Imagine how I would survive, help my family when all the doors seemed closed. Deep respect for these women of Kabul and thankful to author for bearing witness and sharing their story. Apr 27, Janet rated it it was ok Shelves: Read this in one sitting under the impression it was a work of non-fiction revealing little known truths of a burgeoning cottage industry and its subsequent hardships under Taliban rule.

At the conclusion of the book there's even a photo of the protagonist posing with Condoleeza Rice. That's why I was mightily confused to read the publisher's boilerplate disclaimer that all similarities to those either living or dead was completely unintentional as this was a creation of the author's imagination Read this in one sitting under the impression it was a work of non-fiction revealing little known truths of a burgeoning cottage industry and its subsequent hardships under Taliban rule.

That's why I was mightily confused to read the publisher's boilerplate disclaimer that all similarities to those either living or dead was completely unintentional as this was a creation of the author's imagination. I can forgive almost anything if the writing is good which this was not. A superficial treatment of a serious subject. Dumbed down to the point I wouldn't even recommend it to Young Adult readers.

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I just could not get interested in this book or connect with the characters, but appreciate the initiative of the Afghanistan women who began a sewing business in their home to survive the Taliban rule.

This non-fiction work came across as emotionless for me, and I am still confused as to who was purchasing all these clothes since everyone was so poor. I began skimming about mid-way so I may have missed something Perhaps my questions will be answered as the book is discussed next month at my lo I just could not get interested in this book or connect with the characters, but appreciate the initiative of the Afghanistan women who began a sewing business in their home to survive the Taliban rule.

I began skimming about mid-way so I may have missed something Perhaps my questions will be answered as the book is discussed next month at my local book club meeting. The author, Gayle Tzemach Lemmon, was an MBA student at Harvard Business School, when she yearned to do some research in a subject that mattered but which no one cared for much. That brought her to the topic of women entrepreneurship in war-torn Rwanda, and then to Afghanistan.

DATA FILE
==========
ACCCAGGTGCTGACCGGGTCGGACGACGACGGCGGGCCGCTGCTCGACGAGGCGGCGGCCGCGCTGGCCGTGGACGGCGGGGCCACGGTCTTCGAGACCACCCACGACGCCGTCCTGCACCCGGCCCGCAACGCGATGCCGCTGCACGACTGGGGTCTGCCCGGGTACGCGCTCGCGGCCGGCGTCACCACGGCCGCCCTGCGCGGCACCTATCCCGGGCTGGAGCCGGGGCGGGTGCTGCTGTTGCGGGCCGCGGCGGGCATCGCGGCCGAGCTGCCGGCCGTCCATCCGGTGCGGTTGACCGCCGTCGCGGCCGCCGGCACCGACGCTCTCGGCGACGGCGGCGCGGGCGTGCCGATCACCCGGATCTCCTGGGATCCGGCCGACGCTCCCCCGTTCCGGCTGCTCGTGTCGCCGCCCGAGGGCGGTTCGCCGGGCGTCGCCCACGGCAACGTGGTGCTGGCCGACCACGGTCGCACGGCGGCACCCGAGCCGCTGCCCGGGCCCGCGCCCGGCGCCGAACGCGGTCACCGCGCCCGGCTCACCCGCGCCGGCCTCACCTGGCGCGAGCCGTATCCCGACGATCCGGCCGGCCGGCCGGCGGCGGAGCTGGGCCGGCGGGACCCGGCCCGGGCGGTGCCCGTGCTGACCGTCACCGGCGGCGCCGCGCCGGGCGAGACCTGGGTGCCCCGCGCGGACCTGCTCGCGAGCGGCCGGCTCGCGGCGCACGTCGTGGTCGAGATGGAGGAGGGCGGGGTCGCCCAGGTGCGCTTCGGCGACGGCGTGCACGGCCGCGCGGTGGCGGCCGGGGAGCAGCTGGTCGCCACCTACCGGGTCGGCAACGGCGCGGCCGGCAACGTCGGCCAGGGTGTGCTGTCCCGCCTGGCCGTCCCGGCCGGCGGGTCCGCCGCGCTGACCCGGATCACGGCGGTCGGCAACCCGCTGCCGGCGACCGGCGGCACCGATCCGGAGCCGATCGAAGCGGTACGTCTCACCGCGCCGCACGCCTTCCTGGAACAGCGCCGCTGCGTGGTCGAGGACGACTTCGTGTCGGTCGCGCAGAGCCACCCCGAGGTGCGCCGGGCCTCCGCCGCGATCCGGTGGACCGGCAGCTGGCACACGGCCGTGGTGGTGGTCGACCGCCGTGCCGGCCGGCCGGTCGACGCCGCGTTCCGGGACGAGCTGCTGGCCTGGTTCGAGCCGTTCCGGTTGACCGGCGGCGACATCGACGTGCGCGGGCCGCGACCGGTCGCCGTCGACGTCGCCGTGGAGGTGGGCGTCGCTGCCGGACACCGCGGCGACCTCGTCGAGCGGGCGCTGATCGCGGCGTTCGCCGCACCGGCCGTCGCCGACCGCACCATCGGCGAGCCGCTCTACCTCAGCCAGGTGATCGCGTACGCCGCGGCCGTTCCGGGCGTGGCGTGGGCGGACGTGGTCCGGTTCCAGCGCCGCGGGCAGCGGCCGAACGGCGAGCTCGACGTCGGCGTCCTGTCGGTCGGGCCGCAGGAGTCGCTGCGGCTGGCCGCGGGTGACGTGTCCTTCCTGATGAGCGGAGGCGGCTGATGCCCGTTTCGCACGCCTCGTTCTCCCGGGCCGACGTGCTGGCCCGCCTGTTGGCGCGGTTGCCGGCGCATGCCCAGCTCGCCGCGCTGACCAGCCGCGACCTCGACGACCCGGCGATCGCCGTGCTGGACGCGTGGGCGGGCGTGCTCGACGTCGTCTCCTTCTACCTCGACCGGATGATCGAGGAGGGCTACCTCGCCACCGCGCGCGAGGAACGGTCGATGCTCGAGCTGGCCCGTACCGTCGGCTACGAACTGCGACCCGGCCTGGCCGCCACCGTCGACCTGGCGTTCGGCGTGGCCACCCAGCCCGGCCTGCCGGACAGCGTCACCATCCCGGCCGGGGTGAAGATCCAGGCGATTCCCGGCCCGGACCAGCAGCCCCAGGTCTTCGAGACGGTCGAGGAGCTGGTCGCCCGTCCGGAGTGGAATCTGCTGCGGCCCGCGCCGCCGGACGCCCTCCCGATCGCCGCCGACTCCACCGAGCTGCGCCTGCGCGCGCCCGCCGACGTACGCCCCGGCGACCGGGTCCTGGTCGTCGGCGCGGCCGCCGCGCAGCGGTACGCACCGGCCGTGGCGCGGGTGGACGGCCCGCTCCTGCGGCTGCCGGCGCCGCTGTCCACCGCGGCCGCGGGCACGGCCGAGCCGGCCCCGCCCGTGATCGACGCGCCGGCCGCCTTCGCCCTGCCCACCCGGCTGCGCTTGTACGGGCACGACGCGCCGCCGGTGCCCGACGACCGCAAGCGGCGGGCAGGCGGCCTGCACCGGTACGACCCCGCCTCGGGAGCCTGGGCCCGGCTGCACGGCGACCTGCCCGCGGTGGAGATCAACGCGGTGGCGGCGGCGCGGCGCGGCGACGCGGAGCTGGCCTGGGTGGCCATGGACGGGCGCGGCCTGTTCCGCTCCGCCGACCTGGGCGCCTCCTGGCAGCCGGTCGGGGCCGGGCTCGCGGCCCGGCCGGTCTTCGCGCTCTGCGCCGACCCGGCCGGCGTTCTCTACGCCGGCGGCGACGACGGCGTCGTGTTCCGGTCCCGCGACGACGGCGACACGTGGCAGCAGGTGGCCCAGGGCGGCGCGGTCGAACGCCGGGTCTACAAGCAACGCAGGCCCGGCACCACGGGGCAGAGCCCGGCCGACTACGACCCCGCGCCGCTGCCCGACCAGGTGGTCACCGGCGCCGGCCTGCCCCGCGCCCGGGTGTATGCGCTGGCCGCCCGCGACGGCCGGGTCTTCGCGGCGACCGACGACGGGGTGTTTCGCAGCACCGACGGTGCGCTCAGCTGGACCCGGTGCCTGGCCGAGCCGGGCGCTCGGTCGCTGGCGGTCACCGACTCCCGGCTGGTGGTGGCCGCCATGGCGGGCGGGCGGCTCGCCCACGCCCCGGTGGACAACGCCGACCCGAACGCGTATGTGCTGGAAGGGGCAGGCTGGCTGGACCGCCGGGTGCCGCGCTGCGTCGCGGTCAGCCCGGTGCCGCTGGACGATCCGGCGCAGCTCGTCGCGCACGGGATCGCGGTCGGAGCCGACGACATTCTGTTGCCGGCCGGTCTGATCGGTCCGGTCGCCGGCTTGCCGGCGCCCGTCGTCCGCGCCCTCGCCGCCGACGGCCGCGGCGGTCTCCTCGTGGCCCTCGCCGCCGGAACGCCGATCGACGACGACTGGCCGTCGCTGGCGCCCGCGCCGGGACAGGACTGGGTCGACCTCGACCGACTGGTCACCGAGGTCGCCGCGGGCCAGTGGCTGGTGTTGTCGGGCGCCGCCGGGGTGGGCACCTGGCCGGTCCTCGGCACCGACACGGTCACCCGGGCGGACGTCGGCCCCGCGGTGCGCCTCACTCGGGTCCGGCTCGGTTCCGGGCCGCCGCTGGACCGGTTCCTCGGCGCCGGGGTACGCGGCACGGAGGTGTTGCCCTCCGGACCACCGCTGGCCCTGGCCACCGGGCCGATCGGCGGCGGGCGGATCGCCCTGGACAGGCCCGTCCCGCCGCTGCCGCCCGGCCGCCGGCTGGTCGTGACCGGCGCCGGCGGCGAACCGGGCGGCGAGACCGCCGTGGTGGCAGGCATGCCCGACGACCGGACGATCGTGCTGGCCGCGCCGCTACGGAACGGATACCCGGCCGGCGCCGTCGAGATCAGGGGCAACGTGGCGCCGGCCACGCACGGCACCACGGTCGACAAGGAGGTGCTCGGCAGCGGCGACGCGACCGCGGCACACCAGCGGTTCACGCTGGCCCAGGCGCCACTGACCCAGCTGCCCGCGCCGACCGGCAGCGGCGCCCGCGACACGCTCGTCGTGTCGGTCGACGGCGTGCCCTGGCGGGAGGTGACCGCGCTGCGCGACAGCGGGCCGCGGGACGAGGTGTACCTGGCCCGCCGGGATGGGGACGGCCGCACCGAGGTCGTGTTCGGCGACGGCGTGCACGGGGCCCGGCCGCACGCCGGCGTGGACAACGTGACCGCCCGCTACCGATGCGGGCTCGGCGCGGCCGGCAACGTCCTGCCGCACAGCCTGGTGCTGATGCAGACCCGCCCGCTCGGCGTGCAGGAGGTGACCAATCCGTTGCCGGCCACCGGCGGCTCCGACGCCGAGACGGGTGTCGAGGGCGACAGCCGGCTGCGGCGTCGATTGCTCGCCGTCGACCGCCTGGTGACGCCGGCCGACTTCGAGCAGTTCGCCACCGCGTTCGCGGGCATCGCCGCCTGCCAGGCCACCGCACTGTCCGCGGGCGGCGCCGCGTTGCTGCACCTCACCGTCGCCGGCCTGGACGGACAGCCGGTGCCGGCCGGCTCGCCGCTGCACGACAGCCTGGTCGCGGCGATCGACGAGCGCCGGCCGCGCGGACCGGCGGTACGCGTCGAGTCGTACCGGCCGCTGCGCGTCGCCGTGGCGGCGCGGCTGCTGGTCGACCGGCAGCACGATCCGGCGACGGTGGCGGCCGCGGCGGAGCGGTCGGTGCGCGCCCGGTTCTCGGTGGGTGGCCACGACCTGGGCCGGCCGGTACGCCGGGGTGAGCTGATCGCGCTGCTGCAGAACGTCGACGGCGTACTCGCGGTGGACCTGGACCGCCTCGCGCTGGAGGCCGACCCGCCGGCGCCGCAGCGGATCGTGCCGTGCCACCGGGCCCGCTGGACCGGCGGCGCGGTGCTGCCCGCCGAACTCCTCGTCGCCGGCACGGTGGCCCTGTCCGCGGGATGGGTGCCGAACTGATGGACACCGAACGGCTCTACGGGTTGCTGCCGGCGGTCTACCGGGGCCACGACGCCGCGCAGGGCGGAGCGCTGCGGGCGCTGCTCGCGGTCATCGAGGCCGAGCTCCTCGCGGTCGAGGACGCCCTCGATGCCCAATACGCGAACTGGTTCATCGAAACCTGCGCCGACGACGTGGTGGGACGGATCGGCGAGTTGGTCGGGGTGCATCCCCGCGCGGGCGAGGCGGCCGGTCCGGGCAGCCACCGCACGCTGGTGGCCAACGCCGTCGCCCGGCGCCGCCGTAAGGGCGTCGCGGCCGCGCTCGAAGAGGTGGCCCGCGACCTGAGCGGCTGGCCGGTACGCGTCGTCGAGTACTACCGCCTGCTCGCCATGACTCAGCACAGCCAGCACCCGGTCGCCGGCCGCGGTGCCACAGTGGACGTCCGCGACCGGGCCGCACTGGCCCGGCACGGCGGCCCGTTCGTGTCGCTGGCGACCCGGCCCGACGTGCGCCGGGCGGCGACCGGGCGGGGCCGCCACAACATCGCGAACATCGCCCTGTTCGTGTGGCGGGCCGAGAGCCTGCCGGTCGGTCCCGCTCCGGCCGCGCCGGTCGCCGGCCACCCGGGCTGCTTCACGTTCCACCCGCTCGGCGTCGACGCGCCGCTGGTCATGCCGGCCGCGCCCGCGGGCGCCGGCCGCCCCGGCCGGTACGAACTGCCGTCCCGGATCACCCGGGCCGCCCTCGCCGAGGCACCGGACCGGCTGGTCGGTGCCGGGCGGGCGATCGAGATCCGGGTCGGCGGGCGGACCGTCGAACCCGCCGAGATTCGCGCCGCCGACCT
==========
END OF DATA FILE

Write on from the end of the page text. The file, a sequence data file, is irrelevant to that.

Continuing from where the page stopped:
Her initial search efforts in Kabul raised no potential candidates. It was after a long hunt that she found the protagonist of this biography and this book, The Dressmaker of Khair Khana is her attempt to tell the story o The author, Gayle Tzemach Lemmon, was an MBA student at Harvard Business School, when she yearned to do some research in a subject that mattered but which no one cared for much.

It was after a long hunt that she found the protagonist of this biography and this book, The Dressmaker of Khair Khana is her attempt to tell the story of that woman entrepreneur. Kamila Sadiqi was just returning home after receiving her diploma when she overheard many rumors about the Taliban's arrival at the outskirts of the city, fully intending to take control.

The past four years wasn't the safest period for Kamila and her sisters, but their father was every bit insistent that the girls be educated. He had grown up watching European women work side-by-side with men, and he wanted his girls and two boys to be educated and capable of looking after themselves and their family in any dire situation. But with the Taliban's arrival, a lot of avenues close up. Girls and women were forced to wear the chadri the full-length burkha with just a tiny latticed slit for them to see through ; they couldn't step out of their homes without a mahram , a male familial companion, and they weren't allowed to converse with any man who is not family.

That figuratively shut them in their own homes. Those who didn't follow the rules were beaten ruthlessly. Kamila's parents were originally from the north and her father had worked for the previous government. This made their lives even less safe, prompting her father, her mother, and finally one of her brothers to leave to the north. Only Kamila, her youngest brother and her sisters were left behind.